As the mining industry – both surface and subsurface – becomes increasingly reliant on heavy-duty hydraulics for vehicle cleaning and maintenance, vehicle lift leader Stertil-Koni announced a five-step plan to ensure that lifts are properly installed and will function properly for years.
In a recent analysis of the mining industry, Peter Bowers, Technical Support Manager at Stertil-Koni, stated, “The mining industry is heavy by design and aggressive by environment. When dirt and debris adhere to large mining vehicles, they can overheat and breakdown much more quickly. Therefore, conducting routine maintenance and cleaning vehicles on schedule will improve not only their fuel efficiency but keep them operational for a longer period of time.”
Based on its industry experience, Stertil-Koni recommends the following five-step program when planning for the implementation and use of heavy duty lifts in the mining industry:
- Evaluate the fleet and determine how the vehicles are utilized in and around the mine. It is critical that maximum weight calculations are considered up front.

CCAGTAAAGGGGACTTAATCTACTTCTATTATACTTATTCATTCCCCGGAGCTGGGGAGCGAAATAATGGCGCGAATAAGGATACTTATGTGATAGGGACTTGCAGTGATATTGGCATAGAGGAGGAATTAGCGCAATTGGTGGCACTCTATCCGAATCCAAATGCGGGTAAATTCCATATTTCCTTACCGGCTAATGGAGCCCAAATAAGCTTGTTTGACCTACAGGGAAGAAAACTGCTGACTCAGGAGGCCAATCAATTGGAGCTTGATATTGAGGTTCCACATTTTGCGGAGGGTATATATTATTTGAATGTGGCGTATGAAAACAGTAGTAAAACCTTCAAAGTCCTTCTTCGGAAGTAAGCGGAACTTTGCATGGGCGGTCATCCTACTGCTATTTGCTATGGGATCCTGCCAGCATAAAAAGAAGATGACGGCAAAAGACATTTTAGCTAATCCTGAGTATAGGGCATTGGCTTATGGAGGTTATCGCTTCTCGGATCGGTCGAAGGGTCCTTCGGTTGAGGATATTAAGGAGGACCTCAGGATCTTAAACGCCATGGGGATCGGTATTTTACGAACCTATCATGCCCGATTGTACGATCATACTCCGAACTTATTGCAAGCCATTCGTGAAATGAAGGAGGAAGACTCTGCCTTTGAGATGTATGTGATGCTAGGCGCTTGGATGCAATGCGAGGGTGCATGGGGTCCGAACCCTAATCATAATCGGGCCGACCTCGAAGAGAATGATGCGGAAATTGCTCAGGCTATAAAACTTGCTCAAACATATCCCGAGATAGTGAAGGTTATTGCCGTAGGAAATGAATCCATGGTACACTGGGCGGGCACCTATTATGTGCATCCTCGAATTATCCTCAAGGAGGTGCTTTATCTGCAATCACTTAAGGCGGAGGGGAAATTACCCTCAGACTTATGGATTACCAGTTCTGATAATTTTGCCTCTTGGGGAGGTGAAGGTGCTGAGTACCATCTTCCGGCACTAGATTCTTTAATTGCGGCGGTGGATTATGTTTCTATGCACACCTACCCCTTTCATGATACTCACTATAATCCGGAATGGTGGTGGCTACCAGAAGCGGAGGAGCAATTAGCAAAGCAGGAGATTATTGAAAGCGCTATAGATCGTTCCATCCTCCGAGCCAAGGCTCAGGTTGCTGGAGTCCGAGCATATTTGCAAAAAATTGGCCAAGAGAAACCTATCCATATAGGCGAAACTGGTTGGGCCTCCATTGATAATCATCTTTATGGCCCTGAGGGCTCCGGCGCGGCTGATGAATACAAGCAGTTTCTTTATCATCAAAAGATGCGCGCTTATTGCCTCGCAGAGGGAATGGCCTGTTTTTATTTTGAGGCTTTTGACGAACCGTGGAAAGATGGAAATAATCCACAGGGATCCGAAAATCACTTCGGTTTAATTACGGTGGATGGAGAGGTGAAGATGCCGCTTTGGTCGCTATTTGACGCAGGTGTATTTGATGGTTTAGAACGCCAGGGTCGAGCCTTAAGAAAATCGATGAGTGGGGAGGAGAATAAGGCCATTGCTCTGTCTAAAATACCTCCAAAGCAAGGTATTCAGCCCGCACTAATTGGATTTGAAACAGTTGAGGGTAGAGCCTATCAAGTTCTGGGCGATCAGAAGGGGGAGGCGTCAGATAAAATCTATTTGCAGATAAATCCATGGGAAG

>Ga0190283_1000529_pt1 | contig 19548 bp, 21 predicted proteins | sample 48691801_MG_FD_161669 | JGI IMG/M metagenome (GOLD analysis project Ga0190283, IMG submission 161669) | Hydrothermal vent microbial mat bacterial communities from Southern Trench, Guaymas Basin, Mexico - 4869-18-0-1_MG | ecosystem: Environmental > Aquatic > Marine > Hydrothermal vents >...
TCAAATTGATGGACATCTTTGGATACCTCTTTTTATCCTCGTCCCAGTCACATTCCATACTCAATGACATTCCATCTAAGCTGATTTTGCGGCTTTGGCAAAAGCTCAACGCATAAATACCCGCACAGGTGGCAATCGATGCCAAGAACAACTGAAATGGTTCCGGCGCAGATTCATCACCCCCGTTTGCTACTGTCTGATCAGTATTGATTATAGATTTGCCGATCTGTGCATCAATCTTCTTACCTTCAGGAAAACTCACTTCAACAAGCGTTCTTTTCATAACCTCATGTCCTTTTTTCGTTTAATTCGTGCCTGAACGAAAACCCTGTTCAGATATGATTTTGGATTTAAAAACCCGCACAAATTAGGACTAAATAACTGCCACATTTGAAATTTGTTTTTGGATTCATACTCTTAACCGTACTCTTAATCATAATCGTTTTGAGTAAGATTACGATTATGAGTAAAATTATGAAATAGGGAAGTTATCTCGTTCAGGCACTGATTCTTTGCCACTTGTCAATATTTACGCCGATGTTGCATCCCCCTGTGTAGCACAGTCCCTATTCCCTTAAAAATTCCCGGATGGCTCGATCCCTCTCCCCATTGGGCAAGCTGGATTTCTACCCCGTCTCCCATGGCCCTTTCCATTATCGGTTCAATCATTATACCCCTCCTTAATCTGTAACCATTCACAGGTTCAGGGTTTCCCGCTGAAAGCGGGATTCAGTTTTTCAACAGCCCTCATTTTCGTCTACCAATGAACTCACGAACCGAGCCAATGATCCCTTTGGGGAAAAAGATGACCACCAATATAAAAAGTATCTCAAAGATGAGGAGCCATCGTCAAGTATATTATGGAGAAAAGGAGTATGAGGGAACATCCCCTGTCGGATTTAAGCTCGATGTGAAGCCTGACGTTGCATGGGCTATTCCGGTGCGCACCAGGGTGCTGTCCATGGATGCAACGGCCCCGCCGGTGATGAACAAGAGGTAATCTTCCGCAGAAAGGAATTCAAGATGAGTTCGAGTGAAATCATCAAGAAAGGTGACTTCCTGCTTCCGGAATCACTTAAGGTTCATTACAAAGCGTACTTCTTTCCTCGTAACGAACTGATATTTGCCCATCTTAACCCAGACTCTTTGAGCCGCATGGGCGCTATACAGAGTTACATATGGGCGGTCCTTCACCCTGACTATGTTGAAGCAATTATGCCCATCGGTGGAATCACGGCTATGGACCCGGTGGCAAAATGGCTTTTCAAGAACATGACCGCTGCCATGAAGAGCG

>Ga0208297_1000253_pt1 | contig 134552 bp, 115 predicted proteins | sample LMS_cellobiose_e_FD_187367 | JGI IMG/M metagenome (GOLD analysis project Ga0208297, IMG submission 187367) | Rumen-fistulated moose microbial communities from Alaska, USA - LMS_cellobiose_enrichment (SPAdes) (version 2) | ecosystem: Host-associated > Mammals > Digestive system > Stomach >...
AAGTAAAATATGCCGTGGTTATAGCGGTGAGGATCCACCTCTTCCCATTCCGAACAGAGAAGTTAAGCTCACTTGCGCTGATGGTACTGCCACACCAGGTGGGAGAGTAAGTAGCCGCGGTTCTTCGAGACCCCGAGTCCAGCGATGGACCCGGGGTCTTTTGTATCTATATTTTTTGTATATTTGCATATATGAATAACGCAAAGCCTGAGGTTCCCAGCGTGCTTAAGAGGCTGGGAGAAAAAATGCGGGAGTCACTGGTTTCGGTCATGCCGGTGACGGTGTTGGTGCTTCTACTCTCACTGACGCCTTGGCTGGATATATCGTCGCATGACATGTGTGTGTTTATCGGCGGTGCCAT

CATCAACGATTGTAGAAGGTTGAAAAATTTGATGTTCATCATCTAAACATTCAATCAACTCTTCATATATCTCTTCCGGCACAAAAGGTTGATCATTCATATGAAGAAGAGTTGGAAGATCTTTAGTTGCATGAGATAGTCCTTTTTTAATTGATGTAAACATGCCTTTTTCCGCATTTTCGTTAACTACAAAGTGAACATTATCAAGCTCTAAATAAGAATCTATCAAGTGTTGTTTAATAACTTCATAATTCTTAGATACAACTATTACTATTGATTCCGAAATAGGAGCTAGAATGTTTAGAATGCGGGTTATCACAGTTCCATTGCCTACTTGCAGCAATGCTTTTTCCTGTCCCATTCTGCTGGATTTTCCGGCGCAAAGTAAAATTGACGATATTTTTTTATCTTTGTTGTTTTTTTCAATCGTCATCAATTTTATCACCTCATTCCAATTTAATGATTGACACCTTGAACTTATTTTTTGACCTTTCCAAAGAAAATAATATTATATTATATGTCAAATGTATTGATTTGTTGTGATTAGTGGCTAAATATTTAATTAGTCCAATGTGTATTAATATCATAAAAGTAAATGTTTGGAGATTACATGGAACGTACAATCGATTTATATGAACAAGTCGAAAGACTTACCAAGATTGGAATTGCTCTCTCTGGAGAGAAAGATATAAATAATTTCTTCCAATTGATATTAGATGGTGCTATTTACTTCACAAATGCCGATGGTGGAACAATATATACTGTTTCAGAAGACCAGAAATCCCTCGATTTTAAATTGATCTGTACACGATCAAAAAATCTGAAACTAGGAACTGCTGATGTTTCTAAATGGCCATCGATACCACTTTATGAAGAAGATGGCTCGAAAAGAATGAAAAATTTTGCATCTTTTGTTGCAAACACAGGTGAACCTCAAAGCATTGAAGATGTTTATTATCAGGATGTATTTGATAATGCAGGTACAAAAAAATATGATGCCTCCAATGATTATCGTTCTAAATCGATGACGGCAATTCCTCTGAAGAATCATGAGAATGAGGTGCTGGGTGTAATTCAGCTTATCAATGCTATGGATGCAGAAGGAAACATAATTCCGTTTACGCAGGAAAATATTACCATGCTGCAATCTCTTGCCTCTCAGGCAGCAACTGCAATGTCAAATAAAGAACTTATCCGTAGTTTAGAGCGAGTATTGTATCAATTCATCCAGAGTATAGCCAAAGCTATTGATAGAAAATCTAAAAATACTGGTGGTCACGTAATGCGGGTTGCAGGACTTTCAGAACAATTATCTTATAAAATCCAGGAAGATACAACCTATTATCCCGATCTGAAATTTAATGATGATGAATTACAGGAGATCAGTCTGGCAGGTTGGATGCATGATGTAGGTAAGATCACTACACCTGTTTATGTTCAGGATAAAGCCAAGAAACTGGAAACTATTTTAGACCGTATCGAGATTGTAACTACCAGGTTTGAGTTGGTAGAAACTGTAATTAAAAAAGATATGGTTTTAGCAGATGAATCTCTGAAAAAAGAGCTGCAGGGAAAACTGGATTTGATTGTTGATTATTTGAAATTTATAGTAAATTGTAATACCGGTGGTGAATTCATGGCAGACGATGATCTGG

- Conduct site evaluations above and below ground in advance. For subsurface lift use, understand how the lift or lifts will need to travel through a shaft to be subsequently assembled inside the mine.
- Carefully inspect the location in which the lift will be installed. This ensures that the dimensions of the space are adequate. Pay particular attention to the ceiling height, thus permitting the lift to operate to full lifting height.
- Conduct load tests. Ensure lifts are tested at the manufacturer to 150% capacity for added safety margin.
- Ensure the lift machinery selected can safely withstand the rigors of the underground environment. Lifts with hot galvanized finish are recommended for use in mining operations to protect against corrosion.
Concluded Bowers, “To maintain a successful lift operation in both surface and subsurface mining there must be careful planning, close consultation with the mining operation and meticulous fabrication followed by routine maintenance of the heavy-duty lifting equipment.”